I’ve recently been discussing a mobile web app module we have in development for our CMS with a number of existing clients and potential new ones and I’ve learnt a few things of late about peoples understanding of mobile applications; that is to say, as soon as I mention ‘native apps’ in the same breath as ‘mobile web apps’ I confuse at least 80% of my audience. It has been an interesting learning curve for me establishing just what level of understanding people have on these two distinct (but similar… confused already?) methods of reaching an audience and delivering content so I thought I’d write a bit more to help clarify a few things in an attempt to aid an informed choice of which direction to take.
What is a Native App?
Generally speaking, if a customer comes to us with a requirement for a ‘mobile app’ most (99%) will be thinking about a Native app. Native apps are pre installed application featured in a specific device, learn more about mobile betting here, and be one of the best! By Native I mean an application built for a specific mobile handset (they will be picturing a shiny iPhone), purchased from and delivered by a central store (they will be picturing Apple’s App Store), installed on the mobile device with an icon on the homescreen with updates managed through the store from which it was downloaded.
Do your clients Actually Want a Native App?
When you delve into what it is the client actually needs, it is not always apparent that a native app is the most suitable or appropriate tool for the job, especially if it is one being developed in a specific language (Objective C for instance in the case of an iPhone) which then needs porting to other target devices (for example BlackBerry, Android and Nokia).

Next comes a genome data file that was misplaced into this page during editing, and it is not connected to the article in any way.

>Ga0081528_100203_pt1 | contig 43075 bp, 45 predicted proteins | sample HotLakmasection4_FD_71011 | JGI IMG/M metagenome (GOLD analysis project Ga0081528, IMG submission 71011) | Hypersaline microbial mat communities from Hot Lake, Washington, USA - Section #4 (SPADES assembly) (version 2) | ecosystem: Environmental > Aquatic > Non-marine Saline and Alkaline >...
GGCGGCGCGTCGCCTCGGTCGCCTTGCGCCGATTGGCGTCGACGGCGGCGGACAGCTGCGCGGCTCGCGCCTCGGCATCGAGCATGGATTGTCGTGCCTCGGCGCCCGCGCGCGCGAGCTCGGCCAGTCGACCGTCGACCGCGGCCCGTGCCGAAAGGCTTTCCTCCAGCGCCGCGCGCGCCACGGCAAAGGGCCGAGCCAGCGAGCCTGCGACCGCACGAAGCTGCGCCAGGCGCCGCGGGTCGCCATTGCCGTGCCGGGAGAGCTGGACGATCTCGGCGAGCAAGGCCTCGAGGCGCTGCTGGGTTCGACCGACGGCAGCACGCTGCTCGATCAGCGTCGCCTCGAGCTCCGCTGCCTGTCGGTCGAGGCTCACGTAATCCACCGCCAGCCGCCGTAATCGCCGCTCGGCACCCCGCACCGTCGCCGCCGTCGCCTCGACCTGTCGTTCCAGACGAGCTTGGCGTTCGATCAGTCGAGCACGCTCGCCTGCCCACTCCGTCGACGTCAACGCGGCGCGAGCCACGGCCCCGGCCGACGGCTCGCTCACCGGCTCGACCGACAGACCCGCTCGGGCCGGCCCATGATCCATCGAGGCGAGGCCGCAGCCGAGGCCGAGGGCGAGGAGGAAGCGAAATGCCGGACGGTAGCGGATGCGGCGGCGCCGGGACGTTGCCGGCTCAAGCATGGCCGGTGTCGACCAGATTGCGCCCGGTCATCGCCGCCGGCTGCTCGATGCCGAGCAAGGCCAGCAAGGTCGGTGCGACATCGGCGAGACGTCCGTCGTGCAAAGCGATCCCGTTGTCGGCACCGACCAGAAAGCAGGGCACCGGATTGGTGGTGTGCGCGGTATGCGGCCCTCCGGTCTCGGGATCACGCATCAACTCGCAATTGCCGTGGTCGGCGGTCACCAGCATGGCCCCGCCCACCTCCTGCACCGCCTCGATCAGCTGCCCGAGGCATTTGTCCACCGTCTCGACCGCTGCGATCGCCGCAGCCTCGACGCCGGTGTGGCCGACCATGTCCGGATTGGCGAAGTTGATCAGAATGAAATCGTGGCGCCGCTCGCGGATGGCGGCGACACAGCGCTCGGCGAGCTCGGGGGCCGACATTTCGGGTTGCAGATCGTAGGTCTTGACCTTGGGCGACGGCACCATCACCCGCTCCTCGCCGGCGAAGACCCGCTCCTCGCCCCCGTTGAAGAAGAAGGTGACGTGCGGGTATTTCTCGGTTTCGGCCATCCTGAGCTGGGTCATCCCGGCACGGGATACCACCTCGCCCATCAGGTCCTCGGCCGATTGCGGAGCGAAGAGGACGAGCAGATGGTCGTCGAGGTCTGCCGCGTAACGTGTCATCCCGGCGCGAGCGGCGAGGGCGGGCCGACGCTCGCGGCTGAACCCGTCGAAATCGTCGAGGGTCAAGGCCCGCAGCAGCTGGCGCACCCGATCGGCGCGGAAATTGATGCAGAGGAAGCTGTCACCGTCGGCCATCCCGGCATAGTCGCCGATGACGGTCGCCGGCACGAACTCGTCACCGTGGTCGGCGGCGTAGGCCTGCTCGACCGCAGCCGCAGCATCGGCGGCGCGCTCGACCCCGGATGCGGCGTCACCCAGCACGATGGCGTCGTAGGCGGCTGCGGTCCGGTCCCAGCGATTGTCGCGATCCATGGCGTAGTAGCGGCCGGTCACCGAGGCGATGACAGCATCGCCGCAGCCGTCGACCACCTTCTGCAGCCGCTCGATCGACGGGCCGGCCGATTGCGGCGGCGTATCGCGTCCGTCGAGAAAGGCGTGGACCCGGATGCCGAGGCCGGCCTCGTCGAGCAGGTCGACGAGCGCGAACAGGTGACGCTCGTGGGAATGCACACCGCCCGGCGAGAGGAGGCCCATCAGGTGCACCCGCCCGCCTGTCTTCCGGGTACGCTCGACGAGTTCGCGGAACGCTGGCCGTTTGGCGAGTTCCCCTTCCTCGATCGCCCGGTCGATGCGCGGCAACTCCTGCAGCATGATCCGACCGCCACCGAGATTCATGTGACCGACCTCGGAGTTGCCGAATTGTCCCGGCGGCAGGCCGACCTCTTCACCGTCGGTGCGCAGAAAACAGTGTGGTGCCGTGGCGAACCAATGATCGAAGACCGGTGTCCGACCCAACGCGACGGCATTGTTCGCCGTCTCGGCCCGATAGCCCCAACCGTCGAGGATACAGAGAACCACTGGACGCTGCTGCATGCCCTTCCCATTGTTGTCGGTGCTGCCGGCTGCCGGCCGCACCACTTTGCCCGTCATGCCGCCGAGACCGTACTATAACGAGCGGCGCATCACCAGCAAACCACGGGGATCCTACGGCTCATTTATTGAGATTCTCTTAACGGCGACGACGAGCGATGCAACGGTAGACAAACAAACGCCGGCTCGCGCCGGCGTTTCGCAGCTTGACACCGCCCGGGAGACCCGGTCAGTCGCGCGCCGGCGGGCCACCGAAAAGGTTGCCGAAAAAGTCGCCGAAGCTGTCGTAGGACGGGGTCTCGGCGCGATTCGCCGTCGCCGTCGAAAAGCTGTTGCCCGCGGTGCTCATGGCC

As is often the case, what a lot of people think they need is down to a preconception (often established through marketing, advertising, trends and fads) that one way of doing things is the only (and best) way of doing things. The alternatives are not explored because they only appear on the periphery whereas particularly with the iPhone, iPad and the App Store people have perceived understanding of the end–to-end delivery and usage of a native app.
What is a Mobile Web App?
On the other hand, when I discuss mobile web apps it is clear from an early point in the conversation that most people think I am discussing a native app whereas what I am actually describing is an application developed on the web specifically for mobile devices (at present many sites use the ‘m’ subdomain to host their mobile web apps); to all intents and purpose this website (mobile web app) might look, behave and feel much like a native app but it is accessed through a browser and doesn’t have to be downloaded via an app store. In a lot of circumstances mobile web apps are actually advantageous:
- You can better manage development across multiple platforms
- They can look and behave like a native app (even having an icon on the homescreen) so UI/UX can retain a ‘familiarity’ across both types